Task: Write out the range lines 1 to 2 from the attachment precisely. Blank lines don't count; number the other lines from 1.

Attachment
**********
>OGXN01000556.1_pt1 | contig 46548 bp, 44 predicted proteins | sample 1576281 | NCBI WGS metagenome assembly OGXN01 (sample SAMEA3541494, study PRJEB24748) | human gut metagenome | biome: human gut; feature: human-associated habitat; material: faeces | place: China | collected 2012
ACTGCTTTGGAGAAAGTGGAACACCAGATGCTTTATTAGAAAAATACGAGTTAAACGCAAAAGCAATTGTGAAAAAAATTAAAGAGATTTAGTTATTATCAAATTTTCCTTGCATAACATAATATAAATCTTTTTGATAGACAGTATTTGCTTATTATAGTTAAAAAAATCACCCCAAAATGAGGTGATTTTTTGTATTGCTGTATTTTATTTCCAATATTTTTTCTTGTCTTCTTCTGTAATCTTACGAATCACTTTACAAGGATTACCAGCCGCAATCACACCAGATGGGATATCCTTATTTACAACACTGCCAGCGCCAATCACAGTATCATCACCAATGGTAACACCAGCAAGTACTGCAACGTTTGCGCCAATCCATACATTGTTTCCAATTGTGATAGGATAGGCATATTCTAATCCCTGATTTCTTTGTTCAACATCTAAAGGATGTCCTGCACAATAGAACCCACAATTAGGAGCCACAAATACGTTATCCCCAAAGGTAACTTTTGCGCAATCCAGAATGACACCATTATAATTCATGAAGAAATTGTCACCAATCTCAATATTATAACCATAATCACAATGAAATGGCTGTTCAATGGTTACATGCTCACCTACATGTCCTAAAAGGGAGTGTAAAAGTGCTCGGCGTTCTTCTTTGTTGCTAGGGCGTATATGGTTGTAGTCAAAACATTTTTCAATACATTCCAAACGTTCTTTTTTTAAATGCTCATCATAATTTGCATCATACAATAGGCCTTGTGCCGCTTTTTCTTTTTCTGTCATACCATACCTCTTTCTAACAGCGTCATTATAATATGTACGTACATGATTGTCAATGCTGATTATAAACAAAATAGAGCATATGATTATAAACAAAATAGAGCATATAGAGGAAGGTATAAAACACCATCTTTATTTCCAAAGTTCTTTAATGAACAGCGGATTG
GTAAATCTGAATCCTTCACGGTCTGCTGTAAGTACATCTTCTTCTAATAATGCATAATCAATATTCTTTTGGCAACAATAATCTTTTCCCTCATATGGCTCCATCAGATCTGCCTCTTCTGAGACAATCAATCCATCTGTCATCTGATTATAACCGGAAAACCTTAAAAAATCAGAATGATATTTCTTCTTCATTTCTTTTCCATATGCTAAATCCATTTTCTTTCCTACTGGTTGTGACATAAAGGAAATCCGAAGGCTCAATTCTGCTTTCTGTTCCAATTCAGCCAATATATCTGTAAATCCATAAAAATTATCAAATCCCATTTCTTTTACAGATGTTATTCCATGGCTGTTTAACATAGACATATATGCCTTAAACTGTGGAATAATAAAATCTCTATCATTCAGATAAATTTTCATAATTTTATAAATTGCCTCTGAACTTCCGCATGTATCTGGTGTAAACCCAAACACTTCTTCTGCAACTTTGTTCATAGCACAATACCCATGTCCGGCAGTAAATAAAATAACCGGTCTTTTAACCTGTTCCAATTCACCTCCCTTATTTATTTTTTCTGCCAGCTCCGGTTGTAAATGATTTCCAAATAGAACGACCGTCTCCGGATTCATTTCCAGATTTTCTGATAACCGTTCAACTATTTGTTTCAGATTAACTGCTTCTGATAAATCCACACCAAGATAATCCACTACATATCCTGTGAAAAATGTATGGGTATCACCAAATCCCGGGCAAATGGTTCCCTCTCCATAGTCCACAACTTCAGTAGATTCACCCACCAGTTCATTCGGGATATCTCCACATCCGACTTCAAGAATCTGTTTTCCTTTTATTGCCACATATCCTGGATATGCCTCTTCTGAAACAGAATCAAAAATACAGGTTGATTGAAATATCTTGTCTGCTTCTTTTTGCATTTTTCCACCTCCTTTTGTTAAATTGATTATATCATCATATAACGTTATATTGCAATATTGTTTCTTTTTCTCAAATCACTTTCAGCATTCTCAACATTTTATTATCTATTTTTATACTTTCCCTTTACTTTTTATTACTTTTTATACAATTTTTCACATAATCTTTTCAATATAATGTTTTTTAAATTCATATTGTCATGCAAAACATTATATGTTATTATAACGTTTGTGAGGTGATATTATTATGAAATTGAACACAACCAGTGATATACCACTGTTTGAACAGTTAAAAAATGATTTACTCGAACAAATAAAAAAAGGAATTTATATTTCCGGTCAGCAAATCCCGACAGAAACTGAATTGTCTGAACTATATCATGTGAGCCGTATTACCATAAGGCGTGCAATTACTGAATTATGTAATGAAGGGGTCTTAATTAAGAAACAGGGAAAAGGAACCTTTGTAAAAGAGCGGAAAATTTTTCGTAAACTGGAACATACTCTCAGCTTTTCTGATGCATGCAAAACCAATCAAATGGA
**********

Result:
>OGXN01000556.1_pt1 | contig 46548 bp, 44 predicted proteins | sample 1576281 | NCBI WGS metagenome assembly OGXN01 (sample SAMEA3541494, study PRJEB24748) | human gut metagenome | biome: human gut; feature: human-associated habitat; material: faeces | place: China | collected 2012
ACTGCTTTGGAGAAAGTGGAACACCAGATGCTTTATTAGAAAAATACGAGTTAAACGCAAAAGCAATTGTGAAAAAAATTAAAGAGATTTAGTTATTATCAAATTTTCCTTGCATAACATAATATAAATCTTTTTGATAGACAGTATTTGCTTATTATAGTTAAAAAAATCACCCCAAAATGAGGTGATTTTTTGTATTGCTGTATTTTATTTCCAATATTTTTTCTTGTCTTCTTCTGTAATCTTACGAATCACTTTACAAGGATTACCAGCCGCAATCACACCAGATGGGATATCCTTATTTACAACACTGCCAGCGCCAATCACAGTATCATCACCAATGGTAACACCAGCAAGTACTGCAACGTTTGCGCCAATCCATACATTGTTTCCAATTGTGATAGGATAGGCATATTCTAATCCCTGATTTCTTTGTTCAACATCTAAAGGATGTCCTGCACAATAGAACCCACAATTAGGAGCCACAAATACGTTATCCCCAAAGGTAACTTTTGCGCAATCCAGAATGACACCATTATAATTCATGAAGAAATTGTCACCAATCTCAATATTATAACCATAATCACAATGAAATGGCTGTTCAATGGTTACATGCTCACCTACATGTCCTAAAAGGGAGTGTAAAAGTGCTCGGCGTTCTTCTTTGTTGCTAGGGCGTATATGGTTGTAGTCAAAACATTTTTCAATACATTCCAAACGTTCTTTTTTTAAATGCTCATCATAATTTGCATCATACAATAGGCCTTGTGCCGCTTTTTCTTTTTCTGTCATACCATACCTCTTTCTAACAGCGTCATTATAATATGTACGTACATGATTGTCAATGCTGATTATAAACAAAATAGAGCATATGATTATAAACAAAATAGAGCATATAGAGGAAGGTATAAAACACCATCTTTATTTCCAAAGTTCTTTAATGAACAGCGGATTG